Almost everyone has probably heard of “Taco Tuesday.” Ads, local restaurants, celebrities—they use this popular slogan to refer to the idea that it is fun to eat tacos on Tuesdays. But although this phrase is used by many, two restaurant companies actually own TACO TUESDAY trademark registrations that they can assert as conclusive evidence of their exclusive rights to use the slogan and enforce those rights against anyone who tries to use the mark. Taco Bell is seeking to change that.

On May 16, 2023, Taco Bell filed petitions, available here and here, with the Trademark Trial and Appeal Board (TTAB) at the United States Patent and Trademark Office to cancel two trademark registrations for “TACO TUESDAY” currently owned by the Wyoming-based Taco John’s franchise and Gregory Hotel, a restaurant and bar in New Jersey. Taco John’s registered the mark in 1989, and Gregory Hotel registered the mark for concurrent use in New Jersey in 2009 based on its common law use dating back to 1979. Taco John’s is reportedly notorious for sending cease-and-desist letters to those who use the mark.

According to Taco Bell’s website, the popular fast-food chain is seeking to “liberate” the popular phrase because TACO TUESDAY “should belong to all who make, sell, eat, and celebrate tacos.”

Taco Bell is arguing that TACO TUESDAY is a common phrase and therefore is a generic mark. A generic mark is a common phrase that describes a class of goods or services rather than a specific mark and is therefore not entitled to protections as a trademark. The Lanham Act, which governs U.S. trademark law, allows a third party to petition to cancel a trademark registration when it “becomes the generic name for the goods or services, or a portion thereof, for which it is registered.” 15 U.S.C. § 1064. In their petition against Spicy Seasonings LLC, Taco John’s parent company, Taco Bell argues that TACO TUESDAY is “used ubiquitously by restaurants throughout the United States in a generic and informational manner to promote the sale and/or consumption of tacos and related products on Tuesdays.”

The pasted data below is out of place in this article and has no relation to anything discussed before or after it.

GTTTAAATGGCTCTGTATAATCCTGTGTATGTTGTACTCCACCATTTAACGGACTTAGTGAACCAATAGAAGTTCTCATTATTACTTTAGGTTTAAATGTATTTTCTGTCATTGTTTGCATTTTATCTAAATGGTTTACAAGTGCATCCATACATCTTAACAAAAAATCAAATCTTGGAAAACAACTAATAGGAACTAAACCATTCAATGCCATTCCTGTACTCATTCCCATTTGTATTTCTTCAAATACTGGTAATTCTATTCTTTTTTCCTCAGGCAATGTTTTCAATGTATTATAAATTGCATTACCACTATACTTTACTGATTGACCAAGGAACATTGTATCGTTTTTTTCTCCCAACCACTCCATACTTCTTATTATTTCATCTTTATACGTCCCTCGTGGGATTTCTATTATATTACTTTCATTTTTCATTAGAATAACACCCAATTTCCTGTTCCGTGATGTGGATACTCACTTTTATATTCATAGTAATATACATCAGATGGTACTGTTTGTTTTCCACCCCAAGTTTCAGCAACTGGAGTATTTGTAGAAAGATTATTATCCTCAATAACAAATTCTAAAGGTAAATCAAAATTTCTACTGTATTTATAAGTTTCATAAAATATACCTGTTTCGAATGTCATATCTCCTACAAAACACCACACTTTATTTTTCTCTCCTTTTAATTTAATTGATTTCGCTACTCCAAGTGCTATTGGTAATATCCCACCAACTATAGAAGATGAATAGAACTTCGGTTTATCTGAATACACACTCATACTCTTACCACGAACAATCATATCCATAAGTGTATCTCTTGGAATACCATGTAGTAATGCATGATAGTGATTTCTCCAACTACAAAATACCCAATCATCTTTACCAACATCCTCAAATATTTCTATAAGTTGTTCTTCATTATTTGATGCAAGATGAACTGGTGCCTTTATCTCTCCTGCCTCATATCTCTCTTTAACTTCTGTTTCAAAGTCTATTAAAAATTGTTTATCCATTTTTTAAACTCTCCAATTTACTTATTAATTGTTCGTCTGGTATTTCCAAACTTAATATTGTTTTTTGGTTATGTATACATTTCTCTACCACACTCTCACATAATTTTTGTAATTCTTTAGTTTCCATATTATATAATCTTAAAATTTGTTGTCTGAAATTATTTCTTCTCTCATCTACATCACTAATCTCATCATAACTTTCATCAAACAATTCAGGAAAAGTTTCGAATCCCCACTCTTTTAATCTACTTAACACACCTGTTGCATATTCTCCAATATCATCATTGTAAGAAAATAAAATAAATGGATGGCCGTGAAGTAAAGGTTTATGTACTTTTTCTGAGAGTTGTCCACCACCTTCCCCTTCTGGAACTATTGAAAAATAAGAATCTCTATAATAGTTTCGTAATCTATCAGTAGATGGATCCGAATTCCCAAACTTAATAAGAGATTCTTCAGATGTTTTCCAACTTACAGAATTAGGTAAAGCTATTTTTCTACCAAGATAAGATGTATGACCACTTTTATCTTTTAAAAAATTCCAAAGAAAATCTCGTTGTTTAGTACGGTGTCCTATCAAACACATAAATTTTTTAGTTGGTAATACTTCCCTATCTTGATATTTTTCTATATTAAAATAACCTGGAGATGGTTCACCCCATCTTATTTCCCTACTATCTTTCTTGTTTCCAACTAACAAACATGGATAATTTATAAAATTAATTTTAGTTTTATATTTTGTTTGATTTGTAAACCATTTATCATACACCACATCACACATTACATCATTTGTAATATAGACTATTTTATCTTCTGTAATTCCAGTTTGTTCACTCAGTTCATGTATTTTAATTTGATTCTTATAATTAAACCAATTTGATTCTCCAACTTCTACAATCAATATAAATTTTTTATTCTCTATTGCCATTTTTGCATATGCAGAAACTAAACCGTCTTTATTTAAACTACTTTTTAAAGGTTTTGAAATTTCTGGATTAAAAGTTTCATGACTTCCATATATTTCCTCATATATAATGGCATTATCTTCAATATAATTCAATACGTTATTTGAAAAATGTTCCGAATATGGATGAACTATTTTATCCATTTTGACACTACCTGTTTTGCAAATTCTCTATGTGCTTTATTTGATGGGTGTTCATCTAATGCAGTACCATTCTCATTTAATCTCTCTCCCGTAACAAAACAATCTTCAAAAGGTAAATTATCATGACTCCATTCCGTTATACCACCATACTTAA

Some may recall that Lebron James previously tried to register the phrase “Taco Tuesday” in 2019. However, the U.S. Trademark Office refused the application on the basis that the phrase is “a commonplace term, message, or expression.” The trademark office also previously refused an application to register TACO TUESDAY as a trademark for beer in 2020 and affirmed the refusal on appeal, stating in a non-precedential decision that “Taco Tuesday is a very commonplace term that refers to having tacos and drinks on that particular day of the week.’” In re Monday Night Ventures LLC, Ser. No. 88817107 (TTAB, Nov. 28, 2022), at 21. After reviewing the evidence of widespread third-party uses, the TTAB determined that the phrase fails to function as a mark pursuant to Sections 1, 2 and 45 of the Trademark Act, 15 U.S.C. §§ 1051-52 and 1127. Id. at 23.

Despite these prior determinations by the Trademark Office, Taco John’s appears ready to fight to hold onto its trademark registration. In response to Taco Bell’s petition, Taco John’s launched a “Taco Tuesday” promotion selling two tacos for $2. Taco John’s CEO Jim Creel stated: “I’d like to thank our worthy competitors at Taco Bell for reminding everyone that Taco Tuesday is best celebrated at Taco John’s.” Their press release further said that “when a big, bad bully threatens to take away the mark our forefathers originated so many decades ago, well, that just rings hollow to us. If ‘living más’ means filling the pockets of Taco Bell’s army of lawyers, we’re not interested.”

Taco Bell stated in their petitions that they are not seeking damages (which are not available in proceedings filed before the TTAB), only “reason and common sense.” Taco John’s and Gregory Hotel have 40 days to file a response.